The sexually transmitted virus that causes cervical cancer in women is poised to become one of the leading causes of oral cancer in men, according to a new study.
The HPV virus now causes as many cancers of the upper throat as
tobacco and alcohol, probably due both to an increase in oral sex and the decline in smoking, researchers say.
The only available vaccine against HPV, made by Merck & Co. Inc., is currently given only to girls and young women. But Merck plans this year to ask government permission to offer the shot to boys.
Experts say a primary reason for male vaccinations would be to prevent men from spreading the virus and help reduce the nearly
12,000 cases of cervical cancer diagnosed in U.S. women each year.
But the new study should add to the argument that there may be a
direct benefit for men, too.
"We need to start having a discussion about those cancers other than cervical cancer that may be affected in a positive way by the vaccine," said study co-author Dr. Maura Gillison of Johns Hopkins University.
The study was published Friday in the Journal of Clinical Oncology.
Human papillomavirus, or HPV, is the leading cause of cervical cancer in women. It also can cause genital warts, penile and anal cancer - risks for males that generally don't get the same attention as cervical cancer.
Previous research by Gillison and others established HPV as a primary cause of the estimated 5,600 cancers that occur each year in the tonsils, lower tongue and upper throat. It's also been known that the virus' role in such cancers has been rising.
The new study looked at more than 30 years of National Cancer Institute data on oral cancers. Researchers categorized about 46,000 cases, using a formula to divide them into those caused by HPV and those not connected to the virus.
They concluded the incidence rates for HPV-related oral cancers rose steadily in men from 1973 to 2004, becoming about as common as
those from tobacco and alcohol.
The good news is that survival rates for the cancer are also increasing. That's because tumors caused by HPV respond better to chemotherapy and radiation, Gillison said.
"If current trends continue, within the next 10 years there may be more oral cancers in the United States caused by HPV than tobacco or alcohol," Gillison said.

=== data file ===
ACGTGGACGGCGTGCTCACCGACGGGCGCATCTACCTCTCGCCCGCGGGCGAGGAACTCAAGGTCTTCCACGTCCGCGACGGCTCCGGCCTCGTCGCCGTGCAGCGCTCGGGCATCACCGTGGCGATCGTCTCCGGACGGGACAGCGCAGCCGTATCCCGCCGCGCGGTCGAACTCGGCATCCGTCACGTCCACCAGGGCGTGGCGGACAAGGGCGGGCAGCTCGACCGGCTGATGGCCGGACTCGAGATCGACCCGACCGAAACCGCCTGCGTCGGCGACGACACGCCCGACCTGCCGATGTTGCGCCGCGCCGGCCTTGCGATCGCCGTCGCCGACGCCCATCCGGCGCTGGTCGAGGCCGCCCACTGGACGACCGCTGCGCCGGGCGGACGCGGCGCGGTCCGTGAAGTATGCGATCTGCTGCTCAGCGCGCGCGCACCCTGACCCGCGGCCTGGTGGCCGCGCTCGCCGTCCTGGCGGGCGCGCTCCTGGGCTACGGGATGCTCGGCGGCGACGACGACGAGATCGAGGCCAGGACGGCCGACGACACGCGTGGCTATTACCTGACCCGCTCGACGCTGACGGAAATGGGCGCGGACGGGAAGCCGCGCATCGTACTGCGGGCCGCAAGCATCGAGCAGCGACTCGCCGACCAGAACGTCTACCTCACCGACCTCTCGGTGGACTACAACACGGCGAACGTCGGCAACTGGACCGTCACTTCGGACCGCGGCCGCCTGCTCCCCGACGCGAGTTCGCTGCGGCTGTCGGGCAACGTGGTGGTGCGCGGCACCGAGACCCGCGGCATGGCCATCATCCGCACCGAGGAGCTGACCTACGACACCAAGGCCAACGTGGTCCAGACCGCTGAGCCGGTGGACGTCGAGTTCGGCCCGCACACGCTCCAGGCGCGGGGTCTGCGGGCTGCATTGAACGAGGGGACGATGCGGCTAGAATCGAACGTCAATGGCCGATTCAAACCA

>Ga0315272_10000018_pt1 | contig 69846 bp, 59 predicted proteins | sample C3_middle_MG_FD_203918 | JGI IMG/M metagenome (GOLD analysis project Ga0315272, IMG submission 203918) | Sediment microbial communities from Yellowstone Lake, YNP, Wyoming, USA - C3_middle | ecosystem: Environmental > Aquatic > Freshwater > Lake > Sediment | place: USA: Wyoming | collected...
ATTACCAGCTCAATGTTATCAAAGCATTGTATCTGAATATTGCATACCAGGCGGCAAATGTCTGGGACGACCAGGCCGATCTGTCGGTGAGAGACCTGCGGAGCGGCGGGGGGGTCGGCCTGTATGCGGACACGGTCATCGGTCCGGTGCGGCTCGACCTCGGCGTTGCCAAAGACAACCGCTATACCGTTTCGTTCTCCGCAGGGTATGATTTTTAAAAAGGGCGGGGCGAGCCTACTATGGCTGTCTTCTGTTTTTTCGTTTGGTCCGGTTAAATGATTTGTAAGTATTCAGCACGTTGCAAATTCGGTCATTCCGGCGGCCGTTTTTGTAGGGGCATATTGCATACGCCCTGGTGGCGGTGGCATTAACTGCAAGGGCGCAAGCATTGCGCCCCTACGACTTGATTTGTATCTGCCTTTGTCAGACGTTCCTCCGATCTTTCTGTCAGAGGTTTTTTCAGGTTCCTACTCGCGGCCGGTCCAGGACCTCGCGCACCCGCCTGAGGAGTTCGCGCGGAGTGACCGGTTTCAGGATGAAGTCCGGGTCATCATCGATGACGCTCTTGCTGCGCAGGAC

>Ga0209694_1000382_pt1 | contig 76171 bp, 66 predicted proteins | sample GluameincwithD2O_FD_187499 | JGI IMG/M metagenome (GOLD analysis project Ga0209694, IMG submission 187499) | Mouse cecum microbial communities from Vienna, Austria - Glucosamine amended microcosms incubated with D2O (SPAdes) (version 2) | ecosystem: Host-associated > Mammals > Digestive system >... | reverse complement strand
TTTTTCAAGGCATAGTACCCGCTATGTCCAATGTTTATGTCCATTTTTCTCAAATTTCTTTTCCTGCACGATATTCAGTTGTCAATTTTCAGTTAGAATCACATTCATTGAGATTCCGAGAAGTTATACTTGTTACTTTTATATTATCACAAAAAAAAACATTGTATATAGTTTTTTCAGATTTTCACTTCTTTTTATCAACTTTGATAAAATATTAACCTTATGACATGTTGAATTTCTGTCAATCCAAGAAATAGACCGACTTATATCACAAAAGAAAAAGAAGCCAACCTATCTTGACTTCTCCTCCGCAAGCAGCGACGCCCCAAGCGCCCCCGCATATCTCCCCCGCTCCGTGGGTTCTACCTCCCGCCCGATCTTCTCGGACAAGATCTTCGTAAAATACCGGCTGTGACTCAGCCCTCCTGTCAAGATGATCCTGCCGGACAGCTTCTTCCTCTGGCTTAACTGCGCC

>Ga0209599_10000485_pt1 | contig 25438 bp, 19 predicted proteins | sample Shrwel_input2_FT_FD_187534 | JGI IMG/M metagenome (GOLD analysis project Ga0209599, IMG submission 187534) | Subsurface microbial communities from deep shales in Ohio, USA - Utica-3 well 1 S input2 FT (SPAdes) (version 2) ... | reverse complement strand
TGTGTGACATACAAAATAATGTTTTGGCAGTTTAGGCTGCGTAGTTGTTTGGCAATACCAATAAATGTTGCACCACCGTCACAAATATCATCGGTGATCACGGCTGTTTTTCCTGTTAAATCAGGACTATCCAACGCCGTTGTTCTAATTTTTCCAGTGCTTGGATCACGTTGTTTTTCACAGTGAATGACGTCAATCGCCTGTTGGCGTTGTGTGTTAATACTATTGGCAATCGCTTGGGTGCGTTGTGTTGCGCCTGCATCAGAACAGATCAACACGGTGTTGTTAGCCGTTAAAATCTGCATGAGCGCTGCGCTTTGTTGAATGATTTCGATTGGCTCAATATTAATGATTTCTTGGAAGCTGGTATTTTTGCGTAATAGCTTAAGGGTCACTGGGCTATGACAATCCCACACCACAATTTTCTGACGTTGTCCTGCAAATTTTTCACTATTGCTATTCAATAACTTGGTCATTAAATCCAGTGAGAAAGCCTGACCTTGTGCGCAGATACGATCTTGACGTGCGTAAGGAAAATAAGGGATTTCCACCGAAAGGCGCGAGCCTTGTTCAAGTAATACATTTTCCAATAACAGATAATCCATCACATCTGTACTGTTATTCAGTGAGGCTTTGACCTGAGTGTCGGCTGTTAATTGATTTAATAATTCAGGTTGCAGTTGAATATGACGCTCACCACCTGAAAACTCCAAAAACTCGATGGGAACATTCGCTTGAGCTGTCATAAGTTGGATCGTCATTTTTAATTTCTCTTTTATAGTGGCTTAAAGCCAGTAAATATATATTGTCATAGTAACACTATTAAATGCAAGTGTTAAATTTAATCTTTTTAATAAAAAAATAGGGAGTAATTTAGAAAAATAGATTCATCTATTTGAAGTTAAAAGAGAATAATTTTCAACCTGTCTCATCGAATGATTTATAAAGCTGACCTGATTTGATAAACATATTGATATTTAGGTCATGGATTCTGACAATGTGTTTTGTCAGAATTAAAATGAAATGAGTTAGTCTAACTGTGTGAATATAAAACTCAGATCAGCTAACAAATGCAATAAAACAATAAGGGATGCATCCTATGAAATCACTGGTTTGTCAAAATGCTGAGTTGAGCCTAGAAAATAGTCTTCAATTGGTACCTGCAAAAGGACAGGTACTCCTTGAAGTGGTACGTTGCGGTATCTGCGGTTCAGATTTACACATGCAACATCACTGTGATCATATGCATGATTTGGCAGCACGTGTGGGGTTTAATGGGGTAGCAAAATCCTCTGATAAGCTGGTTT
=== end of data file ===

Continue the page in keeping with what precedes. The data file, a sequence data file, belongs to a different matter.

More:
Studies suggest oral sex is associated with HPV-related oral cancers, but a cause-effect relationship has not been proved. Other researchers have suggested that even unwashed hands can spread it to the mouth as well.
Gillison pointed toward sex as an explanation for the increase in male upper throat cancers. However, HPV-related upper throat cancers declined significantly in women from 1973 to 2004.
Merck's vaccine, approved for girls in 2006, is a three-dose
series priced at about $360. It is designed to protect against four types of HPV, including one associated with oral cancer.
Merck has been testing the vaccine in an international study, but it is focused on anal and penile cancer and genital warts, not oral cancers, said Kelley Dougherty, a Merck spokeswoman.
"We are continuing to consider additional areas of study that focus on both female and male HPV diseases and cancers," Dougherty said. Merck officials did not comment of Gillison's study.
Government officials and the American Cancer Society say they don't know yet whether the vaccine will be successful at preventing disease in men. No data from Merck's study are available yet.
Indeed, it's not clear yet that the vaccine even prevents the HPV infection in males, let alone cancer or any other illness, said Debbie Saslow of the American Cancer Society.
Merck plans to seek U.S. Food and Drug Administration approval for the vaccine in men later this year, meaning a government decision would be likely in 2009.
On the Net:
Journal of Clinical Oncology: http://jco.ascopubs.org
(Copyright 2008 by The Associated Press. All Rights Reserved.)